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Customary excellence


TopBilled
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Awhile back I created a thread about brave performances.

This time I would like to start a thread about acting excellence. Not just one great standout performance, but consistently good performances in everything even if it's a "B" film or a television appearance.

Here's my list for the women:

1. Valerie Hobson. I consider her the most consistent performer of all. She always plays the material with care and uniformity. I have never seen one bit of scenery chewing from her, nor have I ever seen her just go through the motions. Even in substandard films, she's pure excellence.

2. Claudette Colbert. Always a professional. Never gives a mediocre or low-grade performance.

3. Jessica Walter. Thoroughly engaging in everything she does.

4. Kim Stanley. She guest-starred on an episode of Patty Duke's sitcom It Takes Two and you would have thought she was doing Shakespeare, she brought so much reverence and thought to the part she was playing.

5. Brenda Vaccaro. Underrated. Combines earthiness and high-stakes drama, with ease.

6. Judi Dench. Maybe a bit overrated. But still quite good and never gives a bad performance.

7. Bette Davis. I don't like all her films, nor do I agree with all her acting choices. But it's obvious she strives for excellence.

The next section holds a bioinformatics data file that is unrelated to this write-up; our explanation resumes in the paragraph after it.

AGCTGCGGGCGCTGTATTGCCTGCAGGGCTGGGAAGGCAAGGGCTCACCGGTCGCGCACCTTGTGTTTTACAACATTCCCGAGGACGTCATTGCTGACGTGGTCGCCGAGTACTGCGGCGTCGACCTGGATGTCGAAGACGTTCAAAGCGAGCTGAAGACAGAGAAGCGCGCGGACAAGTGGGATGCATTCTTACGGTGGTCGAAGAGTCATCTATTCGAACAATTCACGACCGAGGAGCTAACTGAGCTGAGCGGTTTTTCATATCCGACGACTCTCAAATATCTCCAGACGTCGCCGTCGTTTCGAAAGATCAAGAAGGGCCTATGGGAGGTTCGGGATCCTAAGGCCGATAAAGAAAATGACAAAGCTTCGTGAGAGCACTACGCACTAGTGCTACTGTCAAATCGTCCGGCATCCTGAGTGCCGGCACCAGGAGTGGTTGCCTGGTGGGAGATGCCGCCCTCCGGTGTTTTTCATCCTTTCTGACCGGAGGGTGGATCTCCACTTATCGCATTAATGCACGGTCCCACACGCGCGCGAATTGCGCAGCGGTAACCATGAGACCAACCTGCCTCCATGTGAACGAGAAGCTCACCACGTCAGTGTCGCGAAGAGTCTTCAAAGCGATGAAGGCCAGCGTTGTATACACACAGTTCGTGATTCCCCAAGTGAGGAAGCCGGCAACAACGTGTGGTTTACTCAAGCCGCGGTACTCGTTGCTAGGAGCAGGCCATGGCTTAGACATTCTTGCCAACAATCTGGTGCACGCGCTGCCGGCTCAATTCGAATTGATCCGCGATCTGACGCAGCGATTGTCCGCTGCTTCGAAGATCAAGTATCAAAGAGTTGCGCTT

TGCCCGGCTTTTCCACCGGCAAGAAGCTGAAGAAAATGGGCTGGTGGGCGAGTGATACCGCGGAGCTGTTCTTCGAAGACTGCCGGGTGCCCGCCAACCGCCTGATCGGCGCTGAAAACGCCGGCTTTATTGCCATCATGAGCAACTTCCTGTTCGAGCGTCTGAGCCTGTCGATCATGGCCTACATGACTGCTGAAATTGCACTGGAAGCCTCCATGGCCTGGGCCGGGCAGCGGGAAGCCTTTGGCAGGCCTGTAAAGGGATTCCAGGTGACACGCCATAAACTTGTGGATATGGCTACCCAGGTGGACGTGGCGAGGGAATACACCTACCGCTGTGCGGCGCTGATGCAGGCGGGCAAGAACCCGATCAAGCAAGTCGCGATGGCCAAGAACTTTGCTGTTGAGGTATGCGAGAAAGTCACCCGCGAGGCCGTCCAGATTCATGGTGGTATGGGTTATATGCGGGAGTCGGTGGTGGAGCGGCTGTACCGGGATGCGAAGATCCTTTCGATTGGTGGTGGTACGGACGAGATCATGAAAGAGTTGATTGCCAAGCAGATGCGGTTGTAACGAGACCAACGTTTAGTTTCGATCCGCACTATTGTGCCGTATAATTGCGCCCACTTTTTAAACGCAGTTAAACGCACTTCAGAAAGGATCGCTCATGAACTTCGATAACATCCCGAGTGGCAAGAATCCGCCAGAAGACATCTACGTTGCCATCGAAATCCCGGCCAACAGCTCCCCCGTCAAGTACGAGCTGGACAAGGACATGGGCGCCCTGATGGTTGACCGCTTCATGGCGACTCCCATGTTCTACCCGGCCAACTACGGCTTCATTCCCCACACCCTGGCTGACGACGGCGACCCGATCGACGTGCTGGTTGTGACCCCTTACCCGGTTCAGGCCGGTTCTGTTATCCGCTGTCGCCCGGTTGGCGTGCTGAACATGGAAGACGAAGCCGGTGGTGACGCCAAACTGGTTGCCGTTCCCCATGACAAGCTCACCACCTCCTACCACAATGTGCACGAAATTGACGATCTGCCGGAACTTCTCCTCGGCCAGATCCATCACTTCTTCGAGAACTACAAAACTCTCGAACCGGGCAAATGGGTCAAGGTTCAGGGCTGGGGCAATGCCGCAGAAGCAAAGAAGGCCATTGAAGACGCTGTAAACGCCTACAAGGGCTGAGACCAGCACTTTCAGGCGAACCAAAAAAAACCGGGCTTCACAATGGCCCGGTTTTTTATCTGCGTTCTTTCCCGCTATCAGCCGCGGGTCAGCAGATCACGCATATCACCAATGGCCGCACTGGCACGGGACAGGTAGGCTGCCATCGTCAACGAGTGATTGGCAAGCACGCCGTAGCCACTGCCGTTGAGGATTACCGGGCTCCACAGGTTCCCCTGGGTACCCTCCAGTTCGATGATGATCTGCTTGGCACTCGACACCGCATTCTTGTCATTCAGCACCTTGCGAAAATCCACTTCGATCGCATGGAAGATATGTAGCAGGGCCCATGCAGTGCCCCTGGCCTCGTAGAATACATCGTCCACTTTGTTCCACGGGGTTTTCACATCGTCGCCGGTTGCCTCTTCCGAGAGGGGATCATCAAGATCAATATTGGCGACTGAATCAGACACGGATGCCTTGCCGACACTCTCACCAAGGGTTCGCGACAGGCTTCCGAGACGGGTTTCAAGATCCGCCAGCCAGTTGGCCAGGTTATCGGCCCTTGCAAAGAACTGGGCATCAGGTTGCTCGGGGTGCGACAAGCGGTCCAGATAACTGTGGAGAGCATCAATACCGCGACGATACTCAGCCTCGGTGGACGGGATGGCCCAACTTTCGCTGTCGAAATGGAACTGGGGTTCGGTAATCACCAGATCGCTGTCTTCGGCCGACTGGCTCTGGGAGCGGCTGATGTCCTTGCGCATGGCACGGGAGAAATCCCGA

8. Nell Carter. A unique way of combining song with pathos. Also very skilled in physical comedy. 

9. Dorothy McGuire. Underrated. Superb, takes every role to heart.

10. Ingrid Bergman. Like Bette Davis, she strives for excellence even if some of her choices are wrong.

***

And for the men:

1. Anthony Hopkins. He's better than Olivier and Gielgud and everyone else.

2. Robert Donat. Carefully measured performances. 

3. Claude Rains. Intense but never overpowering. In routine programmers, he's still remarkable.

4. Kenneth More. It looks effortless. He's a fine actor and I wish he was widely recognized as such. 

5. Ed Flanders. I consider him the best actor who ever worked on television. 

6. Charles Coburn. Never a flat performance. Always highly engaging, in comedy and drama.

7. Dennis Hopper. A true artist (performance artist). He was also a good director.

8. Denzel Washington. Always believes in the character.